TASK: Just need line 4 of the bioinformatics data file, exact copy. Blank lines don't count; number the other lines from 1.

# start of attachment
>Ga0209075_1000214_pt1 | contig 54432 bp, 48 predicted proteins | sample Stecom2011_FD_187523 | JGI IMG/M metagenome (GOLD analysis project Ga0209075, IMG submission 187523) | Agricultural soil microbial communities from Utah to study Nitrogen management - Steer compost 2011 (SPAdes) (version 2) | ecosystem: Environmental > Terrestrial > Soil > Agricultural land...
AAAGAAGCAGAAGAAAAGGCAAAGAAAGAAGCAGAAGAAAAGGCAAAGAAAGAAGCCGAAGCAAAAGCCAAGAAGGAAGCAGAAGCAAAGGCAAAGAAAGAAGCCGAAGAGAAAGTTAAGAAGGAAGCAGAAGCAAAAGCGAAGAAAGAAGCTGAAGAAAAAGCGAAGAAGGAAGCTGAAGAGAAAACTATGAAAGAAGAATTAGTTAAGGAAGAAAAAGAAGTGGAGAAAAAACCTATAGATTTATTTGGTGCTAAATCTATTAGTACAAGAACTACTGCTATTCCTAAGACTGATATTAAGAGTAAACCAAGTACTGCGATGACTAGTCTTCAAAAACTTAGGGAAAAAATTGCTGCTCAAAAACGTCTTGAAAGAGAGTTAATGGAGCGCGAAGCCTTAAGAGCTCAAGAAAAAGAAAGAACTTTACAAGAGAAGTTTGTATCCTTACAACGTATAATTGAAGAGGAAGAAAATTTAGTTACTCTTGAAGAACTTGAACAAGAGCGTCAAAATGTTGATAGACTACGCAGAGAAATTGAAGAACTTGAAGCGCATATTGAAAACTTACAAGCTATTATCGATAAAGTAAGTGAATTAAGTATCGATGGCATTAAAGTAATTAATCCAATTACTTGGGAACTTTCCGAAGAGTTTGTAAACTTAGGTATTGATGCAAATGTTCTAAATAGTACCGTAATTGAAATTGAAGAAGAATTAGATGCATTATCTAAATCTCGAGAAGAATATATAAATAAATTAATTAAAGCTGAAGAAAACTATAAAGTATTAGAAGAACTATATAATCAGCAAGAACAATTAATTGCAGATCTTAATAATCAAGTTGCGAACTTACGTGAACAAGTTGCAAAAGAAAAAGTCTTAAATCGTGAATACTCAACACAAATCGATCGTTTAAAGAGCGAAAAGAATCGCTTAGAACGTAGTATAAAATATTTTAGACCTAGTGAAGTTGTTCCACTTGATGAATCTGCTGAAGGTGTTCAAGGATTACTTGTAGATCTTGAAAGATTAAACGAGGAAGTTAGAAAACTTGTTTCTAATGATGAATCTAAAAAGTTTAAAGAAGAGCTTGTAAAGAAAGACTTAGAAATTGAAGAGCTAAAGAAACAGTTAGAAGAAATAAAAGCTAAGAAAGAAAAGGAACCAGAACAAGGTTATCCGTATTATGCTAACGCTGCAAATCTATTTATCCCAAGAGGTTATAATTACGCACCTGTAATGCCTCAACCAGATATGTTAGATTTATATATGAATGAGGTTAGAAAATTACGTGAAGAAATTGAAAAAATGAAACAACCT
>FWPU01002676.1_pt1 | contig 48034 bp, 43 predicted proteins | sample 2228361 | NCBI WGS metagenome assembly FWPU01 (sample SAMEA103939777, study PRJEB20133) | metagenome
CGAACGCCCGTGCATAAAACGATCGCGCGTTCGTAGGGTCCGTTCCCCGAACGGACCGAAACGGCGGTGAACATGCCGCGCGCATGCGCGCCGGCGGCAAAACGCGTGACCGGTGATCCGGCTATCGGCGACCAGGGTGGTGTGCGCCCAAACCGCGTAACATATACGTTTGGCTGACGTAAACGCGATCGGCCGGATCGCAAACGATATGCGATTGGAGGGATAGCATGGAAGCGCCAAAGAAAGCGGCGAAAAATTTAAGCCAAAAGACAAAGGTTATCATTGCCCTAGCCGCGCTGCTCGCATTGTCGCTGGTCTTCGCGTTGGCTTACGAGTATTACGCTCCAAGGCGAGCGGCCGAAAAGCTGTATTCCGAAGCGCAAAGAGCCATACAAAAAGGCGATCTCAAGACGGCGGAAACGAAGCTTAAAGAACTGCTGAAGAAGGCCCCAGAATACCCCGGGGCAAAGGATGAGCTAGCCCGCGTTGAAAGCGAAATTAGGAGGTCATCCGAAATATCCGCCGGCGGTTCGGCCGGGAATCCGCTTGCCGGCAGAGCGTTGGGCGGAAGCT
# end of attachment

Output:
CGAACGCCCGTGCATAAAACGATCGCGCGTTCGTAGGGTCCGTTCCCCGAACGGACCGAAACGGCGGTGAACATGCCGCGCGCATGCGCGCCGGCGGCAAAACGCGTGACCGGTGATCCGGCTATCGGCGACCAGGGTGGTGTGCGCCCAAACCGCGTAACATATACGTTTGGCTGACGTAAACGCGATCGGCCGGATCGCAAACGATATGCGATTGGAGGGATAGCATGGAAGCGCCAAAGAAAGCGGCGAAAAATTTAAGCCAAAAGACAAAGGTTATCATTGCCCTAGCCGCGCTGCTCGCATTGTCGCTGGTCTTCGCGTTGGCTTACGAGTATTACGCTCCAAGGCGAGCGGCCGAAAAGCTGTATTCCGAAGCGCAAAGAGCCATACAAAAAGGCGATCTCAAGACGGCGGAAACGAAGCTTAAAGAACTGCTGAAGAAGGCCCCAGAATACCCCGGGGCAAAGGATGAGCTAGCCCGCGTTGAAAGCGAAATTAGGAGGTCATCCGAAATATCCGCCGGCGGTTCGGCCGGGAATCCGCTTGCCGGCAGAGCGTTGGGCGGAAGCT